The old main road, broken into slabs which Horst and the others would compare to a broken up ice flow in the Arctic, had they any clue what the Arctic was, had a well worn carriage trail weaving around the most disruptive chunks and was the main route out of the valley and over to the other communities, particularly the Fall Gathering location where most of the seasonal trade occurred.

Horst had ridden this path many times over the years, but never knew there was such a beautiful and open glen just above it. He looked back, in some ways this field was a better spot for the village than what they had, although he couldn't recall if there was any water up this way.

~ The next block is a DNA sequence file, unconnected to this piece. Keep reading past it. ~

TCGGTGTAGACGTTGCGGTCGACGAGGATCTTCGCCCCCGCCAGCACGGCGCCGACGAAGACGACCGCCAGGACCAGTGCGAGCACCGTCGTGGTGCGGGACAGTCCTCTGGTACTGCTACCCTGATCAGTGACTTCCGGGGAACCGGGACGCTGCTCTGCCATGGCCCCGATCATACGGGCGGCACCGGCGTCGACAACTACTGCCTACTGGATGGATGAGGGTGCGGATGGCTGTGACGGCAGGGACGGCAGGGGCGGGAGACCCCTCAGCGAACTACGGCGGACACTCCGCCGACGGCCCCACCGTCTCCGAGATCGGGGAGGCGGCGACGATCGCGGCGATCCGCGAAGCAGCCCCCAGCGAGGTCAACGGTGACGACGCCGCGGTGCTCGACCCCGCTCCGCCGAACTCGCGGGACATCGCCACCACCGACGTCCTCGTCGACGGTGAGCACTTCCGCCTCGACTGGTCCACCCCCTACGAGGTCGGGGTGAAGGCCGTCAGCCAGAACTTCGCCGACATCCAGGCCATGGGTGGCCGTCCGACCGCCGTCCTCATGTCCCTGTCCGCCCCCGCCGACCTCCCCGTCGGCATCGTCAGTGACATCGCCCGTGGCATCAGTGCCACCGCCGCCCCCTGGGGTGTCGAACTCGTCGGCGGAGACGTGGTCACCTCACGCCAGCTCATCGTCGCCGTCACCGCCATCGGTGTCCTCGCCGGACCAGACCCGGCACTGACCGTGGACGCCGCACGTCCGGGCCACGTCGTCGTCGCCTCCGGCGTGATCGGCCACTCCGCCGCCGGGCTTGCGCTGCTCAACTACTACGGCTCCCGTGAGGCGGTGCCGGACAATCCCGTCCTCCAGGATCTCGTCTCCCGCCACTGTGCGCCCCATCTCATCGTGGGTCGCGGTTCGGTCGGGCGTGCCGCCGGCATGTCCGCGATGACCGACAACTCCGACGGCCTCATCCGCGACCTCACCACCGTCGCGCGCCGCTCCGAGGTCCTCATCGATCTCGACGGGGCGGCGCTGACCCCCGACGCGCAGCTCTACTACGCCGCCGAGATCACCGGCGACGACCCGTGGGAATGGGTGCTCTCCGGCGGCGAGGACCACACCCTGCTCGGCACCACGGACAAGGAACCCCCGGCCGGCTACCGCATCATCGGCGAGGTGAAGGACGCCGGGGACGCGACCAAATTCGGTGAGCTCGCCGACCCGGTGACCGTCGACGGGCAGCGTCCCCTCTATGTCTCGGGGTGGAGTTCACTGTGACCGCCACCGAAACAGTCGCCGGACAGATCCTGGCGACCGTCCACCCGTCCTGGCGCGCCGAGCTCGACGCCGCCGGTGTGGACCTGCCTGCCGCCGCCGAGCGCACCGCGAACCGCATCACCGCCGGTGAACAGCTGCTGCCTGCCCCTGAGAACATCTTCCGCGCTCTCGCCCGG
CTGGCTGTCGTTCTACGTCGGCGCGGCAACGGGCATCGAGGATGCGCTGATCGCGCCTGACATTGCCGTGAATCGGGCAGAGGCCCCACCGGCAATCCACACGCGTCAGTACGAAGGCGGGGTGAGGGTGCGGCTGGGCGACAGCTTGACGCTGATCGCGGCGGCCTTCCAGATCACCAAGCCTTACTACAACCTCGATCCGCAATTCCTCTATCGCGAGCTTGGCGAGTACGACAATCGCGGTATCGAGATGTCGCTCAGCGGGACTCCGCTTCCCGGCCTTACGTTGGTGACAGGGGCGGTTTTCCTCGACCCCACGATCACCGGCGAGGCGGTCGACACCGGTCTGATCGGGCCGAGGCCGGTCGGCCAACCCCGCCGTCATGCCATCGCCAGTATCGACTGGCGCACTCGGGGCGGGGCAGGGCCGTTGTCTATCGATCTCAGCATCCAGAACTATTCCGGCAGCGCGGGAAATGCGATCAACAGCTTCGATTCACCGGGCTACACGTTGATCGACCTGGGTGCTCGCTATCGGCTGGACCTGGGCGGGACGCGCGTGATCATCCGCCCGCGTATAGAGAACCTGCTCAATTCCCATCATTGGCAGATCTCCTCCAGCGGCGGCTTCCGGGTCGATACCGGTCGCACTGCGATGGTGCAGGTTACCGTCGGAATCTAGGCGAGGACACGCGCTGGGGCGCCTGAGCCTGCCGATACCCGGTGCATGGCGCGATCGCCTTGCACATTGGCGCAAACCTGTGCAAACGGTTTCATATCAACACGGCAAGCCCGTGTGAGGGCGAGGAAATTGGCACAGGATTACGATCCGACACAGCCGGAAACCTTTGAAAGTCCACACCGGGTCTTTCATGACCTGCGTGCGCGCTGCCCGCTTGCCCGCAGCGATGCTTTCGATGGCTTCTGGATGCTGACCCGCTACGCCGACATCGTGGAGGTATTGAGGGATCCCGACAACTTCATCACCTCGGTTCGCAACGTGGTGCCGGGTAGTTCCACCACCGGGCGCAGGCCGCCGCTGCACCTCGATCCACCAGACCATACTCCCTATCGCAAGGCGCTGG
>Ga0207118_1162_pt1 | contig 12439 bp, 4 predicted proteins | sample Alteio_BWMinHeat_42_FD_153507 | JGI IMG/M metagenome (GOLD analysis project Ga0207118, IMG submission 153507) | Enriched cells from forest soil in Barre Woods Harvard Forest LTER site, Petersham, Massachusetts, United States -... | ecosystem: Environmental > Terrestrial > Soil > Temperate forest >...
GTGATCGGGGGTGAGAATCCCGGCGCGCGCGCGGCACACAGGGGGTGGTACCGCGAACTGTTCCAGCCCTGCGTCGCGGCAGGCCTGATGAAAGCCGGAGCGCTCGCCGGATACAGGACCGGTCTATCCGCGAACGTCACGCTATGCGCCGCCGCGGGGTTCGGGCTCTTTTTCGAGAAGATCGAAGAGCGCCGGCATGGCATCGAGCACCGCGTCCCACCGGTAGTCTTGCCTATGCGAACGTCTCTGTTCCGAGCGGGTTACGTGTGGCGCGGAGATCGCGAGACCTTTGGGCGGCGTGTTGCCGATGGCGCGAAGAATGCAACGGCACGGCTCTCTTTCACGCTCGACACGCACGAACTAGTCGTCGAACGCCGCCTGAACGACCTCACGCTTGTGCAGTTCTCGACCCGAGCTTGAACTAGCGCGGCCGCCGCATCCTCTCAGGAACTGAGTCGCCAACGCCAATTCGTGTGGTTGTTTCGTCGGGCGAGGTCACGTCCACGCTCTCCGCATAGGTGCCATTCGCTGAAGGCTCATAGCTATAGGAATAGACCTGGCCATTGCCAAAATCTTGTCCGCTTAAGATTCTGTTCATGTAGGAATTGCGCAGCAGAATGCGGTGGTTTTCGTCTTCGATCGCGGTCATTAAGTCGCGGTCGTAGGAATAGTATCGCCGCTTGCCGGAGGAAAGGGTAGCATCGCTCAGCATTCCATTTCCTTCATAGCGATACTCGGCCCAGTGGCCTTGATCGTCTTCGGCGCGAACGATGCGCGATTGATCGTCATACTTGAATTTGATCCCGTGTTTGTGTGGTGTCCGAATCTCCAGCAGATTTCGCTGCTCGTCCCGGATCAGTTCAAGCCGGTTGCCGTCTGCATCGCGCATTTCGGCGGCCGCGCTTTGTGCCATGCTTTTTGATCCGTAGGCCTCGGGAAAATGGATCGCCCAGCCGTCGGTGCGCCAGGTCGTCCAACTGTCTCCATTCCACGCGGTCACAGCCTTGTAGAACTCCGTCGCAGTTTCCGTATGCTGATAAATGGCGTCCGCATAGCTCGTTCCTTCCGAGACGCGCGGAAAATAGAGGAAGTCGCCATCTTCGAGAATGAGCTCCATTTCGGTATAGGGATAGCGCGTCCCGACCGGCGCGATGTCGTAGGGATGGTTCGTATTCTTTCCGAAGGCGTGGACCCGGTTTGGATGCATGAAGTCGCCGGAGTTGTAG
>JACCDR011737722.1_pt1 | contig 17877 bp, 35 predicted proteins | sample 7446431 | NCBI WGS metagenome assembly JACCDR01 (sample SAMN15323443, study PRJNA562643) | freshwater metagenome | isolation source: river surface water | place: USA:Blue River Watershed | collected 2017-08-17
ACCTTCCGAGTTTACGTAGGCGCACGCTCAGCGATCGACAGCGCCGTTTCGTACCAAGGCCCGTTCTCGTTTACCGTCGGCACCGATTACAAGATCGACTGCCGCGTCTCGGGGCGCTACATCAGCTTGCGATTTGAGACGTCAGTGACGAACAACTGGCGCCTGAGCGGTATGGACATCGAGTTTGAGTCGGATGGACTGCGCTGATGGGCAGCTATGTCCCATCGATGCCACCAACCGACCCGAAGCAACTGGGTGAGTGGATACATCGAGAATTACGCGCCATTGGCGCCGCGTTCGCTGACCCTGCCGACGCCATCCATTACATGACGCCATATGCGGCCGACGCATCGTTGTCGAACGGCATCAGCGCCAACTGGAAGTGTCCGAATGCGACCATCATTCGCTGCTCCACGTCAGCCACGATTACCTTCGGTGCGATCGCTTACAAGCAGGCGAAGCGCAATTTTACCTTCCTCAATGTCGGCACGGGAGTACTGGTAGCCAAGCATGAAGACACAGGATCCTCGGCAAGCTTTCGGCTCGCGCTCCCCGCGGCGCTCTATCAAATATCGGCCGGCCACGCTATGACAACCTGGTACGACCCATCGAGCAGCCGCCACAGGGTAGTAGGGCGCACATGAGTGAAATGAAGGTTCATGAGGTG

He looked back down at the route, what had once been a State Highway, and paid keen attention to the small modern house that sat in the middle of it.

Horst looked back at Caleb, "I thought you said it was floating."

* * *

By Oh-Seven hundred Finnegan's Squad was up and the interior of the vehicle was alive with shuffling bodies, closely pressed and trying to get started with the day.

Livingston and Wallace took the cab and sat munching on their Breakfast packs while lazily monitoring the surrounding area. Jones and the rest of the squad, except for Finn, had each grabbed their Breakfast packs and were heartily enjoying them as they chattered amongst each other and kibitzed with an informality that only reared itself in the morning.

Finn remained in his command alcove. He wouldn't partake of the Breakfast packs because he found nearly everything the Astral Meal Corps packaged to be repugnant. Instead he'd pull some slices of bread from a personal stock in a storage slot of the alcove, spread a little scotch cut marmalade on the corner of it and then quietly ingest the minor sustenance over a cup of very hot, very black coffee. Eventually, but not yet.